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Is Less More At ArtPrize?

johne777, flickr

ArtPrize is almost here!

How many of the 1,524 entries do you think you’ll see?

Is it too much?

At the first ArtPrize in 2009 there were 1,262 entries. The next year that number jumped to 1,713.

Over the last three years the number of entries has leveled out at 1,582 in 2011, 1,517 in 2012, and 1,524 this year.

The number of venues has also remained steady over the last few years: 164 in 2011, 161 in 2012, and 169 this year.

Even with two and a half weeks to view ArtPrize entries, it is nearly impossible to see them all.  I’m looking forward to spending many hours at ArtPrize, but just like every year, I’m sure I won’t see nearly as many entries as I would like to.

Large crowds make moving from venue to venue a time consuming process and some pieces require more time to view and enjoy than others.

Has having too much art to see been a problem for ArtPrize?

No.

Estimated visitors to ArtPrize continues to grow as entries and venues appear to have leveled off:

  • 2009 – 200,000
  • 2010 – 250,000
  • 2011 – 322,000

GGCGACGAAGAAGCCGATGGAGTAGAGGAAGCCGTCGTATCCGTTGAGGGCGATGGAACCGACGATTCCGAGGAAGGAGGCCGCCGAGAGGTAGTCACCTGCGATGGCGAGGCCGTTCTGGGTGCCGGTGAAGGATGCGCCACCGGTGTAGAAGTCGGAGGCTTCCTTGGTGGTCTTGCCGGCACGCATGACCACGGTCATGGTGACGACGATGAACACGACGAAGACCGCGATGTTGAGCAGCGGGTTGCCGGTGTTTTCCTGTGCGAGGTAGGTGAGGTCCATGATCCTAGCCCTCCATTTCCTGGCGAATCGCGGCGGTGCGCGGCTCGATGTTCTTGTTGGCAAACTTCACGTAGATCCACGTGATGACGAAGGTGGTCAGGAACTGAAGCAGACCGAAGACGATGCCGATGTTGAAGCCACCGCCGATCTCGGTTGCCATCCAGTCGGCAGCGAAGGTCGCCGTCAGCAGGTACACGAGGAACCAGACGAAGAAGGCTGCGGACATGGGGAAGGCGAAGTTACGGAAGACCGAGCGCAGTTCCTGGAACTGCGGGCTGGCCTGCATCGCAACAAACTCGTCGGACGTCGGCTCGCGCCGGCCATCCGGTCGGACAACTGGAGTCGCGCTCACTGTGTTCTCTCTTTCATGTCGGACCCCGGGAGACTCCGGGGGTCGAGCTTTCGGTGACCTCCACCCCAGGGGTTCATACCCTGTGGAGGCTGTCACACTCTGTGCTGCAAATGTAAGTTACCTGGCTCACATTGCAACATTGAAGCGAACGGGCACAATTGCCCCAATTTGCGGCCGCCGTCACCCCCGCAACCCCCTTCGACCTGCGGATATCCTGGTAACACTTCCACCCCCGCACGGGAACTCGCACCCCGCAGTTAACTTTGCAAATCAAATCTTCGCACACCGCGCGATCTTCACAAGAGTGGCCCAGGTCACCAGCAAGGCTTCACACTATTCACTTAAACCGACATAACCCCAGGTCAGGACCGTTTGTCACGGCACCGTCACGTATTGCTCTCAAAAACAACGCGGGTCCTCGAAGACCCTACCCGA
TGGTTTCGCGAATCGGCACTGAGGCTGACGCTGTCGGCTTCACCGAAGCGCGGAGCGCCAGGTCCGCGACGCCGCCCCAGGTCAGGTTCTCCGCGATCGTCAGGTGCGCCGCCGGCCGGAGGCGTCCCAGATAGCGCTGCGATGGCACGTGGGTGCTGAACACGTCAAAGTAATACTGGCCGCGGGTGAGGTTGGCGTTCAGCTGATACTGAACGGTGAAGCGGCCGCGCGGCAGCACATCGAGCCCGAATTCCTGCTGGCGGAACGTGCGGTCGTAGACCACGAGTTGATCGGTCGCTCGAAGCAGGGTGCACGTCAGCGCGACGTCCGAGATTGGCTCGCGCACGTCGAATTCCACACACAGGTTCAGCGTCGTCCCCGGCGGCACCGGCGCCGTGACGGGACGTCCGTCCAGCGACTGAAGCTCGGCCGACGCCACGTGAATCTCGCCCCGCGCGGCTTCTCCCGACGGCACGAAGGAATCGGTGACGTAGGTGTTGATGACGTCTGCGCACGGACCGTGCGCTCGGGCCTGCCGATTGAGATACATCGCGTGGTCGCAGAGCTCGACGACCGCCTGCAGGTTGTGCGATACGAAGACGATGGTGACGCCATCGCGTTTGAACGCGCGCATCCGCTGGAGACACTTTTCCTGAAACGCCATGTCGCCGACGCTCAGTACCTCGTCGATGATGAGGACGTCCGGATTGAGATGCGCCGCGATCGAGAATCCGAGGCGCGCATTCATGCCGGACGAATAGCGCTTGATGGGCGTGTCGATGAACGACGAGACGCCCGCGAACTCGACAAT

• 2012 – 400,000
  • 2013 – ???

More art and more venues gives people more places to enjoy ArtPrize.  During the busiest times, while many venues have lines out the door, other venues have much smaller crowds.

On the other hand, there is so much art to see, sometimes the best of the best is hard to find.  Especially when they are at venues not visited by many.  Young Kim’s “Salt & Earth (2009)” comes to mind.  Kim’s entry eventually earned some attention, but it’s out-of-the-way venue meant it took longer to get noticed.

So much art and so little time means that the pieces that stick out and are featured at popular venues tend to rise to the top.  The introduction of juried awards and short lists will help change that, but it will never completely eliminate the issue.

And that’s OK.

A limit on the number of venues and pieces of art could increase the overall quality of the art seen at ArtPrize and it could help the best pieces to win more often, but that’s not the point of ArtPrize.

Last fall, ArtPrize founder Rick DeVos explained ArtPrize to 100.5 The River’s Andy Rent:

It’s about creating a culture of creativity and doing that through engagement and conversation and cultivating this curiosity that then results in people learning things.

ArtPrize is here to create a conversation about art.  That message has never changed.

More art = more conversation.

Follow ArtPrize Superfan Matt Milhouse on Facebook and Twitter.  Listen to 100.5 The River weekdays, 10am – 3pm.

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